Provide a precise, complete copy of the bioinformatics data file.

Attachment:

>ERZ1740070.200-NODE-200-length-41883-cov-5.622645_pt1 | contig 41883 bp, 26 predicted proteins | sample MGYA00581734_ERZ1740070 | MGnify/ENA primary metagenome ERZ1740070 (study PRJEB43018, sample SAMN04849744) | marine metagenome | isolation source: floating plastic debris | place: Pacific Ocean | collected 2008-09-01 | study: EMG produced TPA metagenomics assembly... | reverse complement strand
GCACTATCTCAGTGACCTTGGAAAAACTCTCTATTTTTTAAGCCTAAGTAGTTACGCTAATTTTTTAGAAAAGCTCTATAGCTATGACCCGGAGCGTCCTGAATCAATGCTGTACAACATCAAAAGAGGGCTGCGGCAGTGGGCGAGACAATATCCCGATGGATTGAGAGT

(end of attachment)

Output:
>ERZ1740070.200-NODE-200-length-41883-cov-5.622645_pt1 | contig 41883 bp, 26 predicted proteins | sample MGYA00581734_ERZ1740070 | MGnify/ENA primary metagenome ERZ1740070 (study PRJEB43018, sample SAMN04849744) | marine metagenome | isolation source: floating plastic debris | place: Pacific Ocean | collected 2008-09-01 | study: EMG produced TPA metagenomics assembly... | reverse complement strand
GCACTATCTCAGTGACCTTGGAAAAACTCTCTATTTTTTAAGCCTAAGTAGTTACGCTAATTTTTTAGAAAAGCTCTATAGCTATGACCCGGAGCGTCCTGAATCAATGCTGTACAACATCAAAAGAGGGCTGCGGCAGTGGGCGAGACAATATCCCGATGGATTGAGAGT